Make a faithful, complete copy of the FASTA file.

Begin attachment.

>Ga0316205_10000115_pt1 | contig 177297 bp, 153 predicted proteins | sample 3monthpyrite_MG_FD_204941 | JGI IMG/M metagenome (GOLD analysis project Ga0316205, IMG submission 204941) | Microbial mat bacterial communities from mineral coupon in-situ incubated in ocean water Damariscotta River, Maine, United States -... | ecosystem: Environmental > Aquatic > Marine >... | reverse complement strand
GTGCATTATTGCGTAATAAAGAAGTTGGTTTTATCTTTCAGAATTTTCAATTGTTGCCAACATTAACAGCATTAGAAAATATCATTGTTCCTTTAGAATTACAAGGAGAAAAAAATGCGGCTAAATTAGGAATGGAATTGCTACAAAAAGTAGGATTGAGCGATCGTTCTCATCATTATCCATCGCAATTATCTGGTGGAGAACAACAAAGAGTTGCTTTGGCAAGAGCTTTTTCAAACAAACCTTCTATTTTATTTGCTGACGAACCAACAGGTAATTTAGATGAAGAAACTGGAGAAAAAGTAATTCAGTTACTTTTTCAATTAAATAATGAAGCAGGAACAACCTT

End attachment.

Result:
>Ga0316205_10000115_pt1 | contig 177297 bp, 153 predicted proteins | sample 3monthpyrite_MG_FD_204941 | JGI IMG/M metagenome (GOLD analysis project Ga0316205, IMG submission 204941) | Microbial mat bacterial communities from mineral coupon in-situ incubated in ocean water Damariscotta River, Maine, United States -... | ecosystem: Environmental > Aquatic > Marine >... | reverse complement strand
GTGCATTATTGCGTAATAAAGAAGTTGGTTTTATCTTTCAGAATTTTCAATTGTTGCCAACATTAACAGCATTAGAAAATATCATTGTTCCTTTAGAATTACAAGGAGAAAAAAATGCGGCTAAATTAGGAATGGAATTGCTACAAAAAGTAGGATTGAGCGATCGTTCTCATCATTATCCATCGCAATTATCTGGTGGAGAACAACAAAGAGTTGCTTTGGCAAGAGCTTTTTCAAACAAACCTTCTATTTTATTTGCTGACGAACCAACAGGTAATTTAGATGAAGAAACTGGAGAAAAAGTAATTCAGTTACTTTTTCAATTAAATAATGAAGCAGGAACAACCTT